It is possible that you have noticed a lack of posting around here lately. I could blame this on work, but really, I sew all the time whether I have lots of work to do or not. I just don't do any housework or go to bed on time. I think I am an addict.
Here is the real culprit.
This is my husband's birthday shirt. You may take culprit to be either the husband or the shirt. I dearly love my husband, but I find it rather tricky to sew for him. He has clear shirt standards.
The shirts he likes to purchase are these from Rodd & Gunn. He never likes the $139 ones, either, only those scaring $200. I didn't really have a problem with this, recognising his different upbringing from mine, lack of thrifty gene, and that he can spend his money how he likes (especially if he wants macaroni cheese for dinner every night). However, unfortunately, 2 years or so ago, I made him a shirt according to David Page Coffin's dastardly Shirtmaking book (which took me 3 intense sewing weeks), and he instantly recognised that David Page Coffin is not happy with Rodd & Gunn standards.My husband fully appreciates 1/8 inch flat felled seams and steam shaped collars (I am not sure I have quite met the 1/8 flat felled seam yet, but I am trying). Aaargh, I should have kept very quiet about David Page Coffin. I had made my husband 4 shirts before this one, and he had been hinting for rather a long time that he would like some more. How can a seamstress resist that sort of flattery from her beloved?
Here is the inside of an embryonic birthday shirt. See that flat felled shoulder sleeve seam?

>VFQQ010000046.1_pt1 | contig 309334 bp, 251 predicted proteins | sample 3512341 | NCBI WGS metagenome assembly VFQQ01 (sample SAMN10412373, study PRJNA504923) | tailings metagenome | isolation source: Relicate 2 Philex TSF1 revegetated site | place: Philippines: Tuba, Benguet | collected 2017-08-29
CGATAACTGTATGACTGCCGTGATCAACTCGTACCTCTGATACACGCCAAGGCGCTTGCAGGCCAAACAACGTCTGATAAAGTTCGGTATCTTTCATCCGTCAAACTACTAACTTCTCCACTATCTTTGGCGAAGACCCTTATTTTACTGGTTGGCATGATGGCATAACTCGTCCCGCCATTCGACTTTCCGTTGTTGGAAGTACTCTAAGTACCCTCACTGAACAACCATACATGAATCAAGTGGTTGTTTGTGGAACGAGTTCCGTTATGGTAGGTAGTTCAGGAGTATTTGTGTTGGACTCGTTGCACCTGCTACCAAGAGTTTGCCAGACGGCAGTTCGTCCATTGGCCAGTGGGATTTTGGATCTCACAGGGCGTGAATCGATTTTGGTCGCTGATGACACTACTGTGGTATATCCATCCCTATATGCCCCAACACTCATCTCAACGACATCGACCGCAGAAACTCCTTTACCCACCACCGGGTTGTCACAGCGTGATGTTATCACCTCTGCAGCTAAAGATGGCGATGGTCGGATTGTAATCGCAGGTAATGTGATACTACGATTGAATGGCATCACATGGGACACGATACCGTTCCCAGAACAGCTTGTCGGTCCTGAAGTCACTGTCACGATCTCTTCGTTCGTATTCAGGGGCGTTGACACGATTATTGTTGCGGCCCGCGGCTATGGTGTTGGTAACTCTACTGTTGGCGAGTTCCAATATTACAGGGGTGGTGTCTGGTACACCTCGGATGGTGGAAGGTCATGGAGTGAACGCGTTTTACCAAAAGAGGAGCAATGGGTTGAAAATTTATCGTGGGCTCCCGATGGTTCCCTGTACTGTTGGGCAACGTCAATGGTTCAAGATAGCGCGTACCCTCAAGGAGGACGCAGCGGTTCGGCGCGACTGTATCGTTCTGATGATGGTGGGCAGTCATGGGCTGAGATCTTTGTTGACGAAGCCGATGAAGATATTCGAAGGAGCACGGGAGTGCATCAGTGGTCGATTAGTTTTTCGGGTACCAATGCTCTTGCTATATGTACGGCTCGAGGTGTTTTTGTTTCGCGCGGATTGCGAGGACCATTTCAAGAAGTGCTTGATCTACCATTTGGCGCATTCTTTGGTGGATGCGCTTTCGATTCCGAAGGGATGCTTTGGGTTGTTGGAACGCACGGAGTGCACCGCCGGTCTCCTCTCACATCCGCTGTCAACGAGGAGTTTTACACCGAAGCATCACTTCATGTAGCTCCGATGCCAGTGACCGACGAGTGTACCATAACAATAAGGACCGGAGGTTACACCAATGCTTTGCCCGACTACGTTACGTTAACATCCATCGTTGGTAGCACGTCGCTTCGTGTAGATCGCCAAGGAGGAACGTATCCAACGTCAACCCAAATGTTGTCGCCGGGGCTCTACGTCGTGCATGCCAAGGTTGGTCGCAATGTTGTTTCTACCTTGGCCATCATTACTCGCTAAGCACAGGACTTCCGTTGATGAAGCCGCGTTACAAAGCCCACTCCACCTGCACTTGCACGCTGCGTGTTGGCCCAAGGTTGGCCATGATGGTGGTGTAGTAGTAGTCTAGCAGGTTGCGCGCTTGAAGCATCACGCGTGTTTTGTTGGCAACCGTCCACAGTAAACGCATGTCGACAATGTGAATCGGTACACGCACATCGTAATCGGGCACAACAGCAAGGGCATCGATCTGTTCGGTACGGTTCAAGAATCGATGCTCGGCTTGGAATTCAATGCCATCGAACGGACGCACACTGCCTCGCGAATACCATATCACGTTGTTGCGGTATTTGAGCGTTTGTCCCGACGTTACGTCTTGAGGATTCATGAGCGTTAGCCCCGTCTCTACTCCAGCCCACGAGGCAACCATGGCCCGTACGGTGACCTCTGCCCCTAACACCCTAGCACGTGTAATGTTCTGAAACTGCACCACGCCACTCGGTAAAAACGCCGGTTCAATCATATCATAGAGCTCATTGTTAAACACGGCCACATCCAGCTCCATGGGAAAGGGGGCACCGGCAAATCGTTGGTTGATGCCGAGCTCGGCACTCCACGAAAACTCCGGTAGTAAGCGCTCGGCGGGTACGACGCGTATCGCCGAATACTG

I was so happy with this - until I realised that I had sewn on both sleeves backwards, with their beautiful plackets already finished.
You may notice that the finished birthday shirt bears no resemblence to the embryonic one. That is why I have been sewing this shirt for two whole weekends and 7 weekdays.
I promise you that there is no big belly under that shirt - the photo opportunity was very brief and did not have any room for tucking in instructions.
He did roll down the sleeves for me though, so I could show you the plackets. The inner cuff is on the bias.
I have labelled him at the top of the plackets with my initial. I want credit for this shirt.
The most fun bit was the chevron collar and back yoke.
The fabric is very nice shirting cotton from Goldhawk Rd, with the front placket contrast a chambray from Gorgeous Fabrics (sold out) - see entirely self inflicted disaster to embryonic shirt above. If you notice that my sewing machine was not co-operating with the topstitching here, please do not tell my husband, who is currently unaware of this detail.
He is very happy with this shirt - just as well!
He might be getting a chambray one for Christmas, without flat felled shoulder seams, if I can face it by then.